MAVEN Status Update: July 31, 2014
David F. Mitchell, MAVEN Project Manager at NASA’s Goddard Space Flight Center
MAVEN continues on a smooth journey to Mars. All spacecraft and instrument systems are operating nominally. This month was a busy time for spacecraft operations. We performed a series of tests on the Electra telecom relay package, some of the Particles & Fields instruments from the University of California-Berkeley, the mass spectrometer from the Goddard Space Flight Center, and the spacecraft star trackers. The team also did a second round of magnetometer calibrations. The Goddard-built magnetometers are located at the tips of the spacecraft solar arrays. The calibration was conducted by rolling the spacecraft, using thrusters, about the three spacecraft axes.
We had scheduled a third Trajectory Correction Maneuver (TCM-3) for July 23rd. The first and second TCMs occurred in December 2013 and February 2014, respectively. The purpose of this maneuver is to adjust the “aim point” of MAVEN at its closest approach when it arrives at Mars, so that it can properly enter orbit around the planet. TCM-3 was cancelled because the flight path we are currently on did not warrant a correction maneuver. We are tracking right where we want to be. So the next, and probably final, TCM is planned for September 12th.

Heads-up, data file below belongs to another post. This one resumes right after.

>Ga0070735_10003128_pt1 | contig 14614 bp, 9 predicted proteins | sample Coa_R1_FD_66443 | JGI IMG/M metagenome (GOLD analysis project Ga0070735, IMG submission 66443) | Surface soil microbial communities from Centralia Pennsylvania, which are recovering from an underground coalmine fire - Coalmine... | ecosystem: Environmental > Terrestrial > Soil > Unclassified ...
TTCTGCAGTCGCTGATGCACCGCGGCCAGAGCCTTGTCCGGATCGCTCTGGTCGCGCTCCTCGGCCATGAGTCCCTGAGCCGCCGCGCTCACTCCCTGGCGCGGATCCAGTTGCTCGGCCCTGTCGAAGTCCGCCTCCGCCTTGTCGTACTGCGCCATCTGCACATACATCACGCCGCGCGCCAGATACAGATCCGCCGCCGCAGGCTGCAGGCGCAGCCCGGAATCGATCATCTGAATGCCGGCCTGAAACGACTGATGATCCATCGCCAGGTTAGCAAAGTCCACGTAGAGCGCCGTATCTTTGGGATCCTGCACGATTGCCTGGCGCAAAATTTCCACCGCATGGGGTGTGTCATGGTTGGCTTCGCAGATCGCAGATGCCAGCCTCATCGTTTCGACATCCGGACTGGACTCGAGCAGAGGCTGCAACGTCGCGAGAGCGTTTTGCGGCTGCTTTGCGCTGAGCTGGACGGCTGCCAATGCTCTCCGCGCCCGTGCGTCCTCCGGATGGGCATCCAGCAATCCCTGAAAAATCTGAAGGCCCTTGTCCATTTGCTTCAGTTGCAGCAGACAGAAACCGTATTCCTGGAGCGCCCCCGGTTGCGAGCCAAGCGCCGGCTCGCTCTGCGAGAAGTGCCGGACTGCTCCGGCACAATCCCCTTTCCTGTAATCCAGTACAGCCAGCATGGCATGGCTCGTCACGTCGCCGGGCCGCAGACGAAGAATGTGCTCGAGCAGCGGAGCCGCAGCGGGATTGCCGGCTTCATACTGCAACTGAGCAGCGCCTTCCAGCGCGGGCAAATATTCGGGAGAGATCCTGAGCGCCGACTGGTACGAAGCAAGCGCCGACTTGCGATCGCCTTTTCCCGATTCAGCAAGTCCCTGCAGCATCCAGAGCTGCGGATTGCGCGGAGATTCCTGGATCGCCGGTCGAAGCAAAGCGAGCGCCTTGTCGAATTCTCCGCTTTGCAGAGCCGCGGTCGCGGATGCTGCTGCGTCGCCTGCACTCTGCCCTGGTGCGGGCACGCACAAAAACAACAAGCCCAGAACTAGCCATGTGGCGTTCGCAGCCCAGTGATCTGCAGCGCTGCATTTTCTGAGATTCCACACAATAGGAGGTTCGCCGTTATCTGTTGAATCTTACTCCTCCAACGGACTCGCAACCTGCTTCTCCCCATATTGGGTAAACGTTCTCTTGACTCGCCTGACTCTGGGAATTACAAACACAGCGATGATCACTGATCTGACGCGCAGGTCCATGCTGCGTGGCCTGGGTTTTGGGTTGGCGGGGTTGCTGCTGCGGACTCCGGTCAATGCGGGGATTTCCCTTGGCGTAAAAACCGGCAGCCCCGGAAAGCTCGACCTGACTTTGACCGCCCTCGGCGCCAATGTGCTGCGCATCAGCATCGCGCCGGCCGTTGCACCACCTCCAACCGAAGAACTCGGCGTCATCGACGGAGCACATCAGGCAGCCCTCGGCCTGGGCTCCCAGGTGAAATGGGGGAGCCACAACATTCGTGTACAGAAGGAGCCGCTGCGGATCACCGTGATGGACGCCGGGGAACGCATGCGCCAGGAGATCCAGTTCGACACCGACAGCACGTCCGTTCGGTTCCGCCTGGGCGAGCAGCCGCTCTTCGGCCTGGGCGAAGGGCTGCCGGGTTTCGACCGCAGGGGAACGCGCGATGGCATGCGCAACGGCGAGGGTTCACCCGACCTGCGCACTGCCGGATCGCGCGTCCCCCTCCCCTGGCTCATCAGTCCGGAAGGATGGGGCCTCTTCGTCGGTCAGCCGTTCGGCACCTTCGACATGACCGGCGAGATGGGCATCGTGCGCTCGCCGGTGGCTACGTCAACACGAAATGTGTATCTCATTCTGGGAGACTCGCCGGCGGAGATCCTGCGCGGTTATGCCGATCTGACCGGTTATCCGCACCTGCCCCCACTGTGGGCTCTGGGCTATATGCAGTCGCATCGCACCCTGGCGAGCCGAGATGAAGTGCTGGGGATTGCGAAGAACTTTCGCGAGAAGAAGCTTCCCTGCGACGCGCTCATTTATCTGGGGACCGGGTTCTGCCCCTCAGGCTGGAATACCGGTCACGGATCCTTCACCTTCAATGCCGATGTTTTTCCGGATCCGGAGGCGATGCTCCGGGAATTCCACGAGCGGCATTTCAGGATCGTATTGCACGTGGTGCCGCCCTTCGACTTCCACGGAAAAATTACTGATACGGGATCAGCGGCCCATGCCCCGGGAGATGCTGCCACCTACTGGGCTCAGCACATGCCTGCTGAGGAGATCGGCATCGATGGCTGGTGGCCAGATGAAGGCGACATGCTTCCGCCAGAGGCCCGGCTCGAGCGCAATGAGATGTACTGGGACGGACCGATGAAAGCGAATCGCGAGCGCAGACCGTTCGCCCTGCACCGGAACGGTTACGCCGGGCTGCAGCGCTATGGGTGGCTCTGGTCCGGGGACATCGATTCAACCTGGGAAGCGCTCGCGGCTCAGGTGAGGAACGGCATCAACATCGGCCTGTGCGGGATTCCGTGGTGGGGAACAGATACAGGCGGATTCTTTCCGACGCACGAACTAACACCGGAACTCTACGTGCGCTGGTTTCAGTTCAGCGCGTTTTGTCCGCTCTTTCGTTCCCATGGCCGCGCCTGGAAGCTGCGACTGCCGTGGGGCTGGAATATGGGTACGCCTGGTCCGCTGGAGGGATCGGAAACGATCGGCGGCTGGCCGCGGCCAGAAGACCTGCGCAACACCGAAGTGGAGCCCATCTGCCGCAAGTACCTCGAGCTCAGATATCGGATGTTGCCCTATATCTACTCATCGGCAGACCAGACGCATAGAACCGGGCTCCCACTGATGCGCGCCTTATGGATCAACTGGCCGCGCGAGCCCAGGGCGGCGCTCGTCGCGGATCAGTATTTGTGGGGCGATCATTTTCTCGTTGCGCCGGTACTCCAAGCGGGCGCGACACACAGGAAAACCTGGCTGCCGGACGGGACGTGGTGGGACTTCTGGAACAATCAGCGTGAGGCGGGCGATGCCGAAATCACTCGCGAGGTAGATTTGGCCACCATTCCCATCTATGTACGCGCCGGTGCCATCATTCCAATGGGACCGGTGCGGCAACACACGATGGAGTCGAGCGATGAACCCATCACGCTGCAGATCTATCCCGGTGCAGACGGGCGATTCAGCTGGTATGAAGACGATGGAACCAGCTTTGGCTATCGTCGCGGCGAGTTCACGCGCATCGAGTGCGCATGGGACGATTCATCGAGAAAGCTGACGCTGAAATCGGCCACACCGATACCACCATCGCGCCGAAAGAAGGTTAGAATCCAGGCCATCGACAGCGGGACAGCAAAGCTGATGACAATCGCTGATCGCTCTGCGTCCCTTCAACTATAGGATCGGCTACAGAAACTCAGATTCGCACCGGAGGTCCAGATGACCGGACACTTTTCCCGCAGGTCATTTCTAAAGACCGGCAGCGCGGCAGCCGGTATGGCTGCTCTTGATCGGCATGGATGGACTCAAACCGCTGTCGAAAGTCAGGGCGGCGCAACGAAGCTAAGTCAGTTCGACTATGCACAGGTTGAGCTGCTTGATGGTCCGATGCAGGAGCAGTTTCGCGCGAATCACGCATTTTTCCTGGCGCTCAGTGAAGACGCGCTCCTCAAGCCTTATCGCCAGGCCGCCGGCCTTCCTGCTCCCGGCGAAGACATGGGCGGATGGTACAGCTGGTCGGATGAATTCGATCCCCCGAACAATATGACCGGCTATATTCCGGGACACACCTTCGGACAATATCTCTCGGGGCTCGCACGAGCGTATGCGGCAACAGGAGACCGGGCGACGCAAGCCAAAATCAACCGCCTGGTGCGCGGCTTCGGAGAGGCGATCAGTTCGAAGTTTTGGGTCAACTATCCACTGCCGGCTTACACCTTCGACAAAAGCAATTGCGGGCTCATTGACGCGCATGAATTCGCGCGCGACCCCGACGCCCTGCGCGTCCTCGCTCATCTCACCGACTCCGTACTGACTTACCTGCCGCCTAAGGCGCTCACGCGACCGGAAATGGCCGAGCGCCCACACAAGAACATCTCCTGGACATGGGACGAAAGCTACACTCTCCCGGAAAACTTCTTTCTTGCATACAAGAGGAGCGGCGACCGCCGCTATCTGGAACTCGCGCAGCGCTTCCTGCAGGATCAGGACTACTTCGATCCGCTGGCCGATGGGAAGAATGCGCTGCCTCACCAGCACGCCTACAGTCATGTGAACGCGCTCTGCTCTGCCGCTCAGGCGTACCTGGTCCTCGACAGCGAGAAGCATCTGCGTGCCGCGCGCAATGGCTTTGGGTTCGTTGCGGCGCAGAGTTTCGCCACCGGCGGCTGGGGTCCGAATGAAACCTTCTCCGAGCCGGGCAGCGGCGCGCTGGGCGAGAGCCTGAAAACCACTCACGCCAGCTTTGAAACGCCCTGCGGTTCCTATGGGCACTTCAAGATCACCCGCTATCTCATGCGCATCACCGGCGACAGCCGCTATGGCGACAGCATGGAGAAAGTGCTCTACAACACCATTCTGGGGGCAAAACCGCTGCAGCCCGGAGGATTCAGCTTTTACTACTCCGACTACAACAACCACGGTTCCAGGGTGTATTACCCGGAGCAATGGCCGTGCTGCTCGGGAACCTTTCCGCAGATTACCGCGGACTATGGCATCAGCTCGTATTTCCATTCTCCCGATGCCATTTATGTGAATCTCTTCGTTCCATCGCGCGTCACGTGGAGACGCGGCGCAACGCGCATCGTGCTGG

At the end of this month, we went into a “pre-Mars Orbit Insertion moratorium.” All systems required for a safe Mars Orbit Insertion remain powered on. But other systems like the instruments are shut down until late September because they are not needed for a successful MOI. We want the spacecraft system to be as “quiet” as possible and in the safest condition during the critical event on September 21st.
We had a significant technical review this month on our readiness for the Mars Orbit Insertion event in September and the Comet Siding Spring encounter in October. The review team included independent technical experts from the Goddard Space Flight Center, the Jet Propulsion Laboratory, Lockheed Martin, and other external aerospace consultants. The review went very well.
Speaking of Comet Siding Spring, the team has made final decisions on how we are going to operate the spacecraft during the comet’s closest approach. With safety as the highest priority, the plan is to take exciting science data of the comet and Mars’ atmospheric response a couple days before and after the comet’s closest approach on October 19th. On October 19th itself, we will go into a “hunker down” mode as the comet passes by the Mars vicinity. See the following link for a press release from the Jet Propulsion Laboratory which details the plans for MAVEN and other Mars missions: http://www.jpl.nasa.gov/news/news.php?release=2014-244
To wrap up a very busy month, we had a gathering at the University of Colorado-Boulder for a science working group meeting. The team refined their science plans once we arrive at Mars in September. The scientists are very excited about the prospect of discoveries that will begin once we arrive at Mars in less than 2 months!